With grabs and rotations that defy the laws of physics as well as a deep-seated respect for the history of the sport, few other skiers have as much fun on the mountain as Vincent Garnier; probably why he is always smiling.
Interview by Ethan Stone
Born: 21 July 1993 (age 23)
Home: Victoriaville, Quebec, Canada
Home resort: Mont-Sainte-Anne, Quebec
Sponsors: Rockstar, O’Neill, Salomon, Anon, Faded Underwear, Axis Boutique
Hobbies: Chilling, Madden NFL, sports fanatic
1st, Fenway Park Big Air, Boston, 2016
1st, Frostgun Invitational Big Air, Val D’Isere, 2016
1st, X Games Big Air, Aspen, 2015
1st, AFP World Tour Finals Big Air, Whistler, 2015
3rd, Air + Style Big Air, Los Angeles, 2015
3rd, Frostgun Invitational Big Air, Val D’Isere, 2015
2nd, X Games Big Air, Aspen, 2014
Canvas, Blank Collective, 2016
Blank. The Movie, Blank Collective, 2015
Small World, Level 1 Productions, 2015
Quebec’s Gagnier family is well known in freeskiing circles. Oldest Brother Antoine was a pioneer in the early days of the newschool movement, experimenting with radically different styles of grabbing and grinding; some of the tricks he invented in the early 2000’s wouldn’t become popular until over a decade later. Middle child Charles brought the style pioneered by Antoine to the top of the competition scene—memorably beating Tanner Hall to win gold in the 2005 X Games slopestyle contest.
Now it’s Antoine and Charles’ younger brother Vincent’s turn to get his share of the skiing spotlight, his chance to represent the family’s unmistakable style on the sport’s biggest stages. Like his brothers before him, Vinnie Cash, as he’s known to his friends, skis in a way that sets him apart from his peers—a breath of fresh air in a climate where tricks are increasingly becoming standardized. Whether it’s an unconventional grab, an unseen rotation or just clicking into his bindings backwards for fun, Vincent Gagnier always has something new to bring to the table.
I hear you’re quite the sports fan. What are your favorite teams?
For football the San Diego Chargers. Hockey, the Quebec Nordiques and the Montreal Canadiens. For basketball, the Cleveland Cavaliers and the Toronto Raptors.
Your entire family has a unique style of skiing. Where’d it come from?
It’s all Antoine. He started it all. Then Charles followed Antoine and set his own mark, and I followed Charles and set my own mark. But Antoine is the true number one.
Your approach to contests challenges judges to appreciate unconventional tricks. Is that the way to keep the format fresh?
It’s up to the judges, but it’s mostly the skiers that have to put more work into every trick they do, and not just always do the same thing. There’s no point in doing a trick that’s already been done, in my book. Skiers should try to be different from their teammates and not listen to the coach all the time.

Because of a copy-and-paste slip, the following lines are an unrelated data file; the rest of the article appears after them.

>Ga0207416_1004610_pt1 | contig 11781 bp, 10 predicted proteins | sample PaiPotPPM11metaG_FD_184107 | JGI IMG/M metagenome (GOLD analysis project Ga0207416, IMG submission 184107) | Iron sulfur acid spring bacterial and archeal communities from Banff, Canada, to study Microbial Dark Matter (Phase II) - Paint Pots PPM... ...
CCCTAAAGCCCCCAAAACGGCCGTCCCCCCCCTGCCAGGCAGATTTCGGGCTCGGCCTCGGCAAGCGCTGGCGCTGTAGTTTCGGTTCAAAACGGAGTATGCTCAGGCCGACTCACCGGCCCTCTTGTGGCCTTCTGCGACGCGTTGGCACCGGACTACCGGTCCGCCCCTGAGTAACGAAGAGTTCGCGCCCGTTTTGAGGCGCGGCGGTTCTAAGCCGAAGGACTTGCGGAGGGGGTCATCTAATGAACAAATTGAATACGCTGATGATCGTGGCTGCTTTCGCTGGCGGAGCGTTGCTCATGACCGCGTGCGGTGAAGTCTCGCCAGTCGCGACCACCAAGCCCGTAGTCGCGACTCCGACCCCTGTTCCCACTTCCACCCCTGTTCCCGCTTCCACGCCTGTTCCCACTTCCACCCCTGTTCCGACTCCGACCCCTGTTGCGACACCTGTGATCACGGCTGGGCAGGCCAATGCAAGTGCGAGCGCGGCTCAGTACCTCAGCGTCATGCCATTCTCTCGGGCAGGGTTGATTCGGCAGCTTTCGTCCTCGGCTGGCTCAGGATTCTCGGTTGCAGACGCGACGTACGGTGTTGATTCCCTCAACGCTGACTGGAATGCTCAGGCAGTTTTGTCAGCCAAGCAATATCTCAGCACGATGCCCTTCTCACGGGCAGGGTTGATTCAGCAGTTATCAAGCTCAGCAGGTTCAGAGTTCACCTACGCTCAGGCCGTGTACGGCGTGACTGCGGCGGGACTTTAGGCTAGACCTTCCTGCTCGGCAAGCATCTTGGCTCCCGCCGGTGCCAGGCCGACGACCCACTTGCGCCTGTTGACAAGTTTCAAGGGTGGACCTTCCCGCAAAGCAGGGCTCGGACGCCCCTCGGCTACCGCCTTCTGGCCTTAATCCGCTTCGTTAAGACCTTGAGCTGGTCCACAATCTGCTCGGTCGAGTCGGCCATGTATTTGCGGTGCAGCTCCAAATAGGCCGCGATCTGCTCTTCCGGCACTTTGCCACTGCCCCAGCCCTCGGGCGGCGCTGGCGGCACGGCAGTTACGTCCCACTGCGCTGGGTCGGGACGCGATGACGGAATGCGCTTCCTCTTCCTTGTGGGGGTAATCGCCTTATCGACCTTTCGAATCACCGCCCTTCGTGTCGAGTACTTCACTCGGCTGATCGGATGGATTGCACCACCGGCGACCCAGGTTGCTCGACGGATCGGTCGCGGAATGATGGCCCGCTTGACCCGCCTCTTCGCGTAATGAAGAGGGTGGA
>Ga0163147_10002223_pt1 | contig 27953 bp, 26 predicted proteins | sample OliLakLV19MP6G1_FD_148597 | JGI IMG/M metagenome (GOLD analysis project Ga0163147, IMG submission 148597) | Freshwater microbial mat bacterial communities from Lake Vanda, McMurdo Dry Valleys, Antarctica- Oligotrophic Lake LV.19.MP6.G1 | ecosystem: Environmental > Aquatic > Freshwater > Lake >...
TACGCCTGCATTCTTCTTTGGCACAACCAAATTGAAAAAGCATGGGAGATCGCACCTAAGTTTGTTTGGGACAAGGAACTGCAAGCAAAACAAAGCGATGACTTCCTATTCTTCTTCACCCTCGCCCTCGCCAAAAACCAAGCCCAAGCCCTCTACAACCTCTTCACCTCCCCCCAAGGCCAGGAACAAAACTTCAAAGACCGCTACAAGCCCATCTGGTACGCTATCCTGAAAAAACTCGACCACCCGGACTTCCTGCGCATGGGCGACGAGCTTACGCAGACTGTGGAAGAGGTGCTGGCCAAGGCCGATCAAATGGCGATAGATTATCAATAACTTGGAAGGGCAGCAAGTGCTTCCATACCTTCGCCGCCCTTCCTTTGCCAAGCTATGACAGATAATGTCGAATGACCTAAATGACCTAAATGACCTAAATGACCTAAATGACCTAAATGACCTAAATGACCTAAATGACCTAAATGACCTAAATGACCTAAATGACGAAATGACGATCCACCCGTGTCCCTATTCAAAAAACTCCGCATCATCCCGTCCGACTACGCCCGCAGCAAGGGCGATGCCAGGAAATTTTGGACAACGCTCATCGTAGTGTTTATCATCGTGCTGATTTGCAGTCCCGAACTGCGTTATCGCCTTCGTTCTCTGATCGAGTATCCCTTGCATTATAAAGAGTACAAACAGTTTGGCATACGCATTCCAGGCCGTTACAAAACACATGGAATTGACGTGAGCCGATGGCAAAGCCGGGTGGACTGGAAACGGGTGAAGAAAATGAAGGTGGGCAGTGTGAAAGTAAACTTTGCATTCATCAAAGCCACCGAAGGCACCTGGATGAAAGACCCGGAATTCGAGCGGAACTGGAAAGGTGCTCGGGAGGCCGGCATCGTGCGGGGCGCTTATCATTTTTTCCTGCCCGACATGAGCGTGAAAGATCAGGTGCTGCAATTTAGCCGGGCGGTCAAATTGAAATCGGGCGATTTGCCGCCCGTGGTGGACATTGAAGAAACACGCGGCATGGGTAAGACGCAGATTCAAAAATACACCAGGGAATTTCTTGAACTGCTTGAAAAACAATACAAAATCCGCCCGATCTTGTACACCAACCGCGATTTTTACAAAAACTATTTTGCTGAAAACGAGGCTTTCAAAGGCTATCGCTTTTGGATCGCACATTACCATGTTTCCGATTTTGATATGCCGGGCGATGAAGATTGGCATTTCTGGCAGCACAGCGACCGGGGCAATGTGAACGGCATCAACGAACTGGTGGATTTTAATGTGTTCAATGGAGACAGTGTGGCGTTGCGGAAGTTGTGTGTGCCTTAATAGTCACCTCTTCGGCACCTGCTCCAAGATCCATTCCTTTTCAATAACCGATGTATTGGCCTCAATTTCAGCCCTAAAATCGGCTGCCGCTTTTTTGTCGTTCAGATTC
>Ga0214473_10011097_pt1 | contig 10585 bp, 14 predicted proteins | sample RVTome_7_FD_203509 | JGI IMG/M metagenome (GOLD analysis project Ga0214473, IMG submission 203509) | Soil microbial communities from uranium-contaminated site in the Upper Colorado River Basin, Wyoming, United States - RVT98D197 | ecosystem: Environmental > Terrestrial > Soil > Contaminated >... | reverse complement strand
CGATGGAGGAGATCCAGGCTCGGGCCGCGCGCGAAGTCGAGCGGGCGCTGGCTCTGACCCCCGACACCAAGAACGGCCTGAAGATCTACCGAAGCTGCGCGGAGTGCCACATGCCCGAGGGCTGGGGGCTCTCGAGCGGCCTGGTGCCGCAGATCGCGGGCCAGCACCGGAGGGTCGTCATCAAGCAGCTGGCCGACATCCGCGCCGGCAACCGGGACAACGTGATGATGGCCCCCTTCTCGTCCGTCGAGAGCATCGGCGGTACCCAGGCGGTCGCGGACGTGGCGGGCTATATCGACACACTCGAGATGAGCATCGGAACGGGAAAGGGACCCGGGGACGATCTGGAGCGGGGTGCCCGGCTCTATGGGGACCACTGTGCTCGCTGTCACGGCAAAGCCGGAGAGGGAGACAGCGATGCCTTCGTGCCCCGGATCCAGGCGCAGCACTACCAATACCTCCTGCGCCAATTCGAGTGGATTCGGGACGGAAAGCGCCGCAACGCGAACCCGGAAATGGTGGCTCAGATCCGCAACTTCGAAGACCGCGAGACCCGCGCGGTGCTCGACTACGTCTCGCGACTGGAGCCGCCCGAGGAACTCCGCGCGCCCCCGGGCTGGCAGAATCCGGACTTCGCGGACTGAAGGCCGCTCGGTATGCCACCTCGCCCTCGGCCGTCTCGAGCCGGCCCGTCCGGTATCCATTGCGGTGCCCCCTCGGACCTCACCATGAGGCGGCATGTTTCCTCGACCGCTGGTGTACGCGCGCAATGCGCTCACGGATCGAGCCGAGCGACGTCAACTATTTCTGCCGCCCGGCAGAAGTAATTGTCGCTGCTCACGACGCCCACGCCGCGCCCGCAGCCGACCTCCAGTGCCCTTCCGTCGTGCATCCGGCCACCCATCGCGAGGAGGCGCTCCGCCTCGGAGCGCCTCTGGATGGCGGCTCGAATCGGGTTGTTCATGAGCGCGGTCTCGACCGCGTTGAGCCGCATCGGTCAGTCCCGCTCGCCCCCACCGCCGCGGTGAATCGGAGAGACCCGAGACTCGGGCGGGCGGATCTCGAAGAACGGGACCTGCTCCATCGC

What’s the secret to adding a crazy grab like a dub genie (screamin’ seamen, grabbing both skis) into a big rotation?
The trick is to do the small rotations: start with the 7, the 9. Then in the contests, that’s when you send it and go for the bigger trick. When you have to go, you have to go. It’s easier if you grab than if you don’t grab. I don’t get why more people haven’t tried the dub genie. I don’t think it’s that hard. You can’t get your skis stuck with your other leg straightened out.
Your attitude towards contests seems more laid-back than other competitor’s. What’s your mindset going into a contest?
You can’t take it too seriously. You’ve just gotta have fun, take it easy and don’t think too far ahead. Just be in the moment and get into a good zone.
A lot of kids are out there hucking triples these days. What’s going on with big air progression?
Coaches. Blowing it. The kids too, they’re blowing it. They skip stages. They don’t understand. It takes time. You can’t just huck yourself. It works for some people, but I’m not like that.
How have coaches and national teams changed the big air scene?
The coaches have been there for a couple of years now, so there’s nothing new there. What I’ve seen so far, is if you do a triple cork 1440 safety, then you score a 90. It doesn’t have to be anything special as long as you can do the trick. So that’s what the kids want to do to make it. It’s probably not the best way to get onto the scene, to be honest.
Should big air skiers be more creative?
I think that’s a better way. I would like to see new tricks. Skiers shouldn’t do the same tricks at all of the contests every year. It’s whack to see a skier always do the same thing to get points. You’ve got to up yourself every time. But it’s scary and dangerous, so I don’t blame anyone.